One concern that I have with this model is that the investors are actually assuming two credit risks, that of the ultimate borrower (the individual receiving the money) and that of Lending Club itself, since it is the issuer of the note held by investors. Renaud assured me that there are procedures in place in the event anything happens to Lending Club to ensure all loans continue to be serviced and investors continue to be paid. In addition he noted that Lending Club currently has enough cash on the balance sheet to cash collateralize all the loans outstanding (not too shabby – but begs the question, why the need for an IPO?).
The secret sauce of Lending Club is the underwriting and automation of the whole loan process. The average loan size on Lending Club is too small to justify a traditional bank’s internal procedures and overhead. An interesting phenomenon is occurring however, even though banks are not originating the type of loans offered by Lending Club, they are purchasing the loans once made, back from Lending Club. This is a testament to the platform’s use of technology and creation of efficiencies.
As far as the underwriting process is concerned, Lending Club intakes a significant amount of data from applicants including a direct pull from ADP or Paychecks to verify income, which saves the applicant the time of searching for and sending in a W-2. Lending Club does not meet with borrowers face-to-face, which is often required in a traditional bank setting. Renaud claims that this is actually beneficial, as it prevents any bias based on the person’s physical appearance that historically has prevented certain classes from obtaining loans.
A new area that Lending Club is moving into is small business lending. I find this most exciting, and hope it becomes another arrow in the quiver of financing alternatives available to small and startup companies, which has previously been fairly empty. The business loans are unsecured, capped at $100,000 and the underwriting is conducted on a combination of the business and the owner.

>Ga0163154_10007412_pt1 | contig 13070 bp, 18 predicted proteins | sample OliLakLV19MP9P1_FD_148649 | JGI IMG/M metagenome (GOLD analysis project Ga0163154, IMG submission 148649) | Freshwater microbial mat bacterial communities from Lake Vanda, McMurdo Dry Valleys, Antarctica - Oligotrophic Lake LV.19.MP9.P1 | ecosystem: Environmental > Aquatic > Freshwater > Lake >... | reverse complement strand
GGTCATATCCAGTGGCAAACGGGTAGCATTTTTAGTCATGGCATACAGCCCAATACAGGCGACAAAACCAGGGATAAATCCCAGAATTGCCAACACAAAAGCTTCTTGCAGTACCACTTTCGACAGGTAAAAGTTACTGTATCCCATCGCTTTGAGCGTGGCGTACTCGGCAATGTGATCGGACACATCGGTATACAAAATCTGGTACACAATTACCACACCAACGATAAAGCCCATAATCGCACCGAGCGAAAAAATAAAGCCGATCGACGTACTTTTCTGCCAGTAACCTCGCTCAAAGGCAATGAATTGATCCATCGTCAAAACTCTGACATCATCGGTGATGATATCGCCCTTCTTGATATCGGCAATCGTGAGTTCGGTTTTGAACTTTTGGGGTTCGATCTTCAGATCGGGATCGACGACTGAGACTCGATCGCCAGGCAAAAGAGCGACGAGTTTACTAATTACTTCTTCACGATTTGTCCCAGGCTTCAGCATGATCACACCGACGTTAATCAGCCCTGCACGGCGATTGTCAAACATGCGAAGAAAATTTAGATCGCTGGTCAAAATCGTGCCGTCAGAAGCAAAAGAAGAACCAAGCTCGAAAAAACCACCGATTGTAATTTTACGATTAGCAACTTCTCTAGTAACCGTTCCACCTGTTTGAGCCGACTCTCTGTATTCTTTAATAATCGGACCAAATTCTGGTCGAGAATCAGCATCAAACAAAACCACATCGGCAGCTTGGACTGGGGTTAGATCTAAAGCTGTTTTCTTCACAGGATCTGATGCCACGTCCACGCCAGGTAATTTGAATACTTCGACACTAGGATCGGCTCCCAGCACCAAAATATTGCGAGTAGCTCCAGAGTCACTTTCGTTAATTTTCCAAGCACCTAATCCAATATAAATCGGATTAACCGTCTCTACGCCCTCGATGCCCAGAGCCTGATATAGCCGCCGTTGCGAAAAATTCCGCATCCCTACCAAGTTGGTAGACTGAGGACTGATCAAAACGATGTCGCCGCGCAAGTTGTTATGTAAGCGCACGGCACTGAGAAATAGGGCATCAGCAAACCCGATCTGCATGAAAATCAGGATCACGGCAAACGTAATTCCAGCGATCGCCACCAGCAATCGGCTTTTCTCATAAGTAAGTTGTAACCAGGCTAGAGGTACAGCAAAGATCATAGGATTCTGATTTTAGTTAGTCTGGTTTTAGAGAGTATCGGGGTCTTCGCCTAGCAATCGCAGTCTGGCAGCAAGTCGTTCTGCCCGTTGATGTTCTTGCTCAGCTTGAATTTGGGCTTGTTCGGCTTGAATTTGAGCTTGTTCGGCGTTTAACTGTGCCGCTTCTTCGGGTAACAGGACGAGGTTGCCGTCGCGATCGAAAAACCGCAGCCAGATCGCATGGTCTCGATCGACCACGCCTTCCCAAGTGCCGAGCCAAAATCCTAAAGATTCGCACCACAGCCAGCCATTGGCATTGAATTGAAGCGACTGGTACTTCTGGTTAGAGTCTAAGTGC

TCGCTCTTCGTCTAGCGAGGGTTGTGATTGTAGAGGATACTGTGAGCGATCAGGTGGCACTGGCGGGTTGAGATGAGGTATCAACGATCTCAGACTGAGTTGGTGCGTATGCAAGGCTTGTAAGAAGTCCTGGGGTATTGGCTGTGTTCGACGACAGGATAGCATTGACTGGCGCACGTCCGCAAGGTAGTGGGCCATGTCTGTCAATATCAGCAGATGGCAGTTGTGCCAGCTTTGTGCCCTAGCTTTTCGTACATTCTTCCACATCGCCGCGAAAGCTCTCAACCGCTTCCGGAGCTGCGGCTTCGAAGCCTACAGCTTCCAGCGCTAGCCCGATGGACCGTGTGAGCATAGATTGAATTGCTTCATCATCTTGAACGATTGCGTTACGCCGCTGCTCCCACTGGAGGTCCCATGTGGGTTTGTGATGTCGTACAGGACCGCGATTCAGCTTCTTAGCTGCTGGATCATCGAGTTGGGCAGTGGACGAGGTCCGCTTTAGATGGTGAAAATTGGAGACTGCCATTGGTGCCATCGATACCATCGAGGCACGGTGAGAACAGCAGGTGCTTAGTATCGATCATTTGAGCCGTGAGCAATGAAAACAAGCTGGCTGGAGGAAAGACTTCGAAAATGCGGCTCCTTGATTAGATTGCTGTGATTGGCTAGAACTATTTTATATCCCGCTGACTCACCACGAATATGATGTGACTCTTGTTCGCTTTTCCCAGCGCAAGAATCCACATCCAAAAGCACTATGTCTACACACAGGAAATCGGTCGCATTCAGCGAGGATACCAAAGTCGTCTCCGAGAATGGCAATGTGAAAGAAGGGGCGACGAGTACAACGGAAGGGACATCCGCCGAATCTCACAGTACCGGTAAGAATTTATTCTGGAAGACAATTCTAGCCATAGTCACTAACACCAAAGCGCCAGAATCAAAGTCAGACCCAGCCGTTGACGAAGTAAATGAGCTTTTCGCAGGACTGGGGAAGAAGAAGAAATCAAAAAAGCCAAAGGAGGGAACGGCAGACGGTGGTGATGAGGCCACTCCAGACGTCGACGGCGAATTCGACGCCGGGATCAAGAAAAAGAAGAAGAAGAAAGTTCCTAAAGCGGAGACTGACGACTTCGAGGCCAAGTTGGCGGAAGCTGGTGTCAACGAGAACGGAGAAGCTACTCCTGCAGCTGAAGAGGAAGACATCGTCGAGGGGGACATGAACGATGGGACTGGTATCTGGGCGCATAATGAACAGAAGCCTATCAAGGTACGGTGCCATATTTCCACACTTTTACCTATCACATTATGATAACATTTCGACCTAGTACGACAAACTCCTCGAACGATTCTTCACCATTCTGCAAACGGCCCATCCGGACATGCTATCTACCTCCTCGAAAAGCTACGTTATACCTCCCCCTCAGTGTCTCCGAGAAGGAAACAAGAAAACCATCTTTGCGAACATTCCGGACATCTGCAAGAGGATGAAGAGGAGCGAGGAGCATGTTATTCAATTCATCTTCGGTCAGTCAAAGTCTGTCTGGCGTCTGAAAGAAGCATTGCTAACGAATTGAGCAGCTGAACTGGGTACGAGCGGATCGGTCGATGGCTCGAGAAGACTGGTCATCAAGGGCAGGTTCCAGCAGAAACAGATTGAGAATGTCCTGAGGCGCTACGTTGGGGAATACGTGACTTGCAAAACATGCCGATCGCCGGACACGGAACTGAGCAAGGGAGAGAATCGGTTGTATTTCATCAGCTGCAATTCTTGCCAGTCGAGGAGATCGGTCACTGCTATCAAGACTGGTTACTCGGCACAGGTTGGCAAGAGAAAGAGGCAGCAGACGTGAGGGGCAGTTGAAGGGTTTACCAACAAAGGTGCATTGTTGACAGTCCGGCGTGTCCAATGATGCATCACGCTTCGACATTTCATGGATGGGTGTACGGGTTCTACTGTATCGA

Renaud does not see Lending Club as a threat to traditional banks and stated that currently there is an ecosystem in which both entities play a crucial role. When asked about the current regulatory regime, which I have noted in previous articles is quite complex and onerous, he felt that it was fine. After I put my eyeballs back in my head, I realized that of course this was the perfect response. After all of the time, money and energy spent figuring out and navigating the morass of regulatory and compliance issues this burgeoning industry faces, Lending Club, focused on its next phase – an IPO, is okay with things just the way they are. The spider web of state and federal laws and regulations is a significant barrier to entry to any new competitor in the space. So with over 75% of the current U.S. peer-to-peer market share, Lending Club would prefer this club to stay as exclusive as possible.
Georgia P. Quinn, a senior associate in Seyfarth Shaw LLP’s Corporate department, has spent her career representing public and private companies and investment banks in a wide range of capital markets transactions, including registered offerings and private placements of debt, equity, and hybrid securities. Over the last year, Ms. Quinn has led Seyfarth’s Crowdfunding Initiative, helping clients stay at the forefront of the enacted and proposed SEC regulations. Georgia has conducted webinars, presented to the New York State Bar Association’s Securities Law Section and the Business Law and International Sections, has been featured on Crowdfund Insider and has been invited to chair a panel on Crowdfunding for the American Bar Association in April. All views and comments above are strictly her own views and do not reflect the opinion or position of Seyfarth Shaw.